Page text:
Rebellious wick and scathing humour, Swede Ruben Östlund has imposed his caustic eye and taste for satire in a handful of films, to the point of convincing the Cannes jury to award him a second Palme d’Or on Saturday, with Triangle of Sadness.
Posted at 3:52 p.m.
five years later The SquareSwede Ruben Östlund won a second Palme d’or on Saturday in the 75e Cannes Film Festival with Triangle of Sadnessan enjoyable satire of the super-rich and luxury, without a doubt the most entertaining film in the competition.
Euphoric on the stage of the Grand Théâtre Lumière, the Swede with a scathing humor joined, at 48, the very closed club of webbed doubles, including the Dardenne brothers and Ken Loach.
“The whole jury was extremely shocked by this film”, announced Vincent Lindon, the president of the jury.
“When we started this film, we had only one goal: to try to make a film that interests the public and makes them think provocatively,” said the Swede, receiving his award.
Triangle of Sadness follows the adventure of Yaya and Carl, a couple of models and influencers vacationing on a luxury cruise. A journey that turns to disaster.
In a kind of titanic reversed, where the weakest are not necessarily the losers, the film dissects the springs of class from top to bottom: the rich against the poor, but also men against women, and whites against blacks.
The director delivers an uncompromising critique of capitalism and its excesses.
Raised by a communist mother, defining himself as “socialist”, the Swede did not give in to the ease of “describing the rich as bad guys”, but rather to “understand their behavior”, he says.
After Play (2011), Tourist (2014) and The Square (2017), Ruben Östlund continues to dissect social conventions, petty cowardice and moral dilemmas.
In Triangle of Sadness, the cast is English-speaking: Östlund has mixed newcomers (the South African model Charlbi Dean, in particular) and confirmed actors, like the American Woody Harrelson. The latter excels as a coasting captain, letting his boat capsize while he drinks.
The Grand Prix, the second most prestigious distinction, was awarded ex aequo to Frenchwoman Claire Denis for Stars at noon and the Belgian Lukas Dhont, the youngest of the competition, for Close.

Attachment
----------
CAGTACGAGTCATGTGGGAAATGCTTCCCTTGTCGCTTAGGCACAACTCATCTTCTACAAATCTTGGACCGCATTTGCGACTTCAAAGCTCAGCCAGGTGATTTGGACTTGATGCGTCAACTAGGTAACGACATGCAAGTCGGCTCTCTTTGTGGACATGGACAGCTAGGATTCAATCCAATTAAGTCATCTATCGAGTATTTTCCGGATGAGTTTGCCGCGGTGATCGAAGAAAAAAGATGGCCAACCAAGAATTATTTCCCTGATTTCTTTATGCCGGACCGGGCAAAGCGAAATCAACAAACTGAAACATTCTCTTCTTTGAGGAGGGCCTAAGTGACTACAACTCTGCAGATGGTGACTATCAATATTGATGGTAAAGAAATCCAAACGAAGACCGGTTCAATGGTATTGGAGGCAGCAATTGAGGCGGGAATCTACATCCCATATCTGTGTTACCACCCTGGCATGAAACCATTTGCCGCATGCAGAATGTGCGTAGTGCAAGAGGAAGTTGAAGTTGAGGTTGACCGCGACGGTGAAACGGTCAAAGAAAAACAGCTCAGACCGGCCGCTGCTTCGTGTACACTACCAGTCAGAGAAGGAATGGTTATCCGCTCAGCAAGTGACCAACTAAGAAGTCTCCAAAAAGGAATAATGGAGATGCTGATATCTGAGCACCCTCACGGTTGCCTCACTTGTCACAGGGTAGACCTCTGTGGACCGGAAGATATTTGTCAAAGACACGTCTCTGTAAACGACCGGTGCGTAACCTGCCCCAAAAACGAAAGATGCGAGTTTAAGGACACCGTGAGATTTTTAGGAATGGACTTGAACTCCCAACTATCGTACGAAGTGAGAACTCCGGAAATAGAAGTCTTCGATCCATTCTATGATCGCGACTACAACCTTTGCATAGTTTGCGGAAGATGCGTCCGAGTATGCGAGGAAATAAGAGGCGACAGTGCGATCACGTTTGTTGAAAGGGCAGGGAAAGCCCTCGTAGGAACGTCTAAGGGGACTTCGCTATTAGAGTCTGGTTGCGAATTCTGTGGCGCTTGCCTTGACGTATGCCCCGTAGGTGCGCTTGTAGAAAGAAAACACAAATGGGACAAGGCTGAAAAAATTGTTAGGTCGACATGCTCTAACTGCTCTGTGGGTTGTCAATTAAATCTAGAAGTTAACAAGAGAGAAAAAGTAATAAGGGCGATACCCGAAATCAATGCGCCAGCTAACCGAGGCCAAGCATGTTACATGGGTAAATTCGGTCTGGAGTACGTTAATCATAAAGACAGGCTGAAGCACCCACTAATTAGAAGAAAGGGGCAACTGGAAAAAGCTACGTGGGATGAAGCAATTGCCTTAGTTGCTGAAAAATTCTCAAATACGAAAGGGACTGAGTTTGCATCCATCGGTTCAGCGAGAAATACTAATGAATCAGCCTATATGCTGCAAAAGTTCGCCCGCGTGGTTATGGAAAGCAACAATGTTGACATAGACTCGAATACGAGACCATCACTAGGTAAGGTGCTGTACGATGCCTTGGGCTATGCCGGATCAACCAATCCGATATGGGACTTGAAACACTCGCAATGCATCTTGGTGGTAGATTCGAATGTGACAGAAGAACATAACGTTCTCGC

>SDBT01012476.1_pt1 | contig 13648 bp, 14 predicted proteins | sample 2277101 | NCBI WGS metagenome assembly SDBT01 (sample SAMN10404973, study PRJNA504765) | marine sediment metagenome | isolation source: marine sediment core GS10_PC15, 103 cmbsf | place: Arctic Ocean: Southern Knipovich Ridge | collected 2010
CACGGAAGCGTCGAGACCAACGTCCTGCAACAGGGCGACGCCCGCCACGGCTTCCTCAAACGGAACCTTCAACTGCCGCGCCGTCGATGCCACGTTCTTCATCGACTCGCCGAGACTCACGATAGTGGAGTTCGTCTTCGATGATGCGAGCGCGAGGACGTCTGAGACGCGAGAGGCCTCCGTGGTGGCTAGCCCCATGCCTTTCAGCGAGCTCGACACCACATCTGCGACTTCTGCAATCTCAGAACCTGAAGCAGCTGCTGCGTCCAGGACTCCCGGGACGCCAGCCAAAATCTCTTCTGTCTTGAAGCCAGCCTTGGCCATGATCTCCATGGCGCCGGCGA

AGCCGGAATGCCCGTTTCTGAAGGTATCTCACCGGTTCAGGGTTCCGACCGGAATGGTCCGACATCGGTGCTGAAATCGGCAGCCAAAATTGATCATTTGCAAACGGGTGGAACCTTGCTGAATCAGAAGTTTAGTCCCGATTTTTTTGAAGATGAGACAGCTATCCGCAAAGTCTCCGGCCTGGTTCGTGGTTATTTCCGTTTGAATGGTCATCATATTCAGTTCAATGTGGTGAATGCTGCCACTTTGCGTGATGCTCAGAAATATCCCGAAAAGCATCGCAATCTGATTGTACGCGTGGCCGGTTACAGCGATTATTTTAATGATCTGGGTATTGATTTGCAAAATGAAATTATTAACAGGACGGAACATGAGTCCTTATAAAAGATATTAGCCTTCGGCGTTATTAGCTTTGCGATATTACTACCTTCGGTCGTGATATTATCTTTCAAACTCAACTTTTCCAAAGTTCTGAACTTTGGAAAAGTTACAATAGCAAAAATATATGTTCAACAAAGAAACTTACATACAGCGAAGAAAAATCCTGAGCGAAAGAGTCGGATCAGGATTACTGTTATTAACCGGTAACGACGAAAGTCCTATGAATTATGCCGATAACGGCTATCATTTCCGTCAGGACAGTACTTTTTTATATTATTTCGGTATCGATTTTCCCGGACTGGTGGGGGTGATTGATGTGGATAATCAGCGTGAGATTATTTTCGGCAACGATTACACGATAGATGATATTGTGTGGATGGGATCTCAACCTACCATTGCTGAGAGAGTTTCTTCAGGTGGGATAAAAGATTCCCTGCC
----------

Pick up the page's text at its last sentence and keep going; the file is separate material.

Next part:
The film war pony about the intertwined destinies of two boys living on a Native American reservation won the Camera d’or at the 75e Cannes Film Festival, which rewards a first film in all categories.
Presented at Un Certain regard, this first film is signed by Gina Gammel and Riley Kough, the granddaughter of Elvis Presley.
“I feel like I’m going to pass out. It’s one of the important films, special this year, it’s wonderful to be recognized as such. It’s been a dream for us since we were little girls,” said Gina Gammel, accepting the award on stage.
She dedicated it to one of the young actors who just lost his mother.
war pony follows the fate of 23-year-old Bill, struggling to make ends meet, and 12-year-old Matho, eager to become a man, living in an underprivileged neighborhood in South Dakota.
Iranian actress Zar Amir Ebrahimi, who had to leave Iran for France in 2008 following a sex scandal, won the Best Actress award for her role in Ali Abbasi’s thriller The nights of Mashhad.
The actress spoke in Farsi while receiving her award. “Tonight I feel like I had a very long journey to get here on this stage. […] a journey marked by humiliation,” she said, thanking France for having welcomed her.
In this thriller with David Fincher sauce in the land of the mullahs which recounts the assassination of prostitutes by a madman of God, she plays a journalist in search of truth, but confronted with the machismo of a patriarchal Iranian society.
“This film is about women, their bodies, this film is filled with hatred, hands, breasts, everything that cannot be shown in Iran. Thank you Ali Abassi for being so crazy, so generous. Thank you for such a powerful art,” she said, visibly moved.
South Korean actor Song Kang-ho, 55, won the Best Actor award for his role in The lucky stars by Japanese Hirokazu Kore-Eda.
Fetish actor of his compatriot Bong Joon-ho, and star of his film ParasitePalme d’or 2019, he plays in this Kore-eda film a man involved in baby trafficking, who will form a small family of odds and ends around him.
“I am very happy for my whole family,” he soberly declared when receiving his award at Cannes.
In the film, her debt-ridden character discovers an abandoned baby and volunteers to find her a new family, in exchange for money.
- Without filter by Ruben Östlund wins the Palme d’Or
- war pony wins the Camera d’or
- Iranian Zar Amir Ebrahimi wins Best Actress award
- South Korean Song Kang-ho wins best actor award
- Claire Denis for Stars at noon and Lukas Dhont for Close tied for the Grand Prix
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75th Cannes Film Festival | Triangle of Sadness wins the Palme d’Or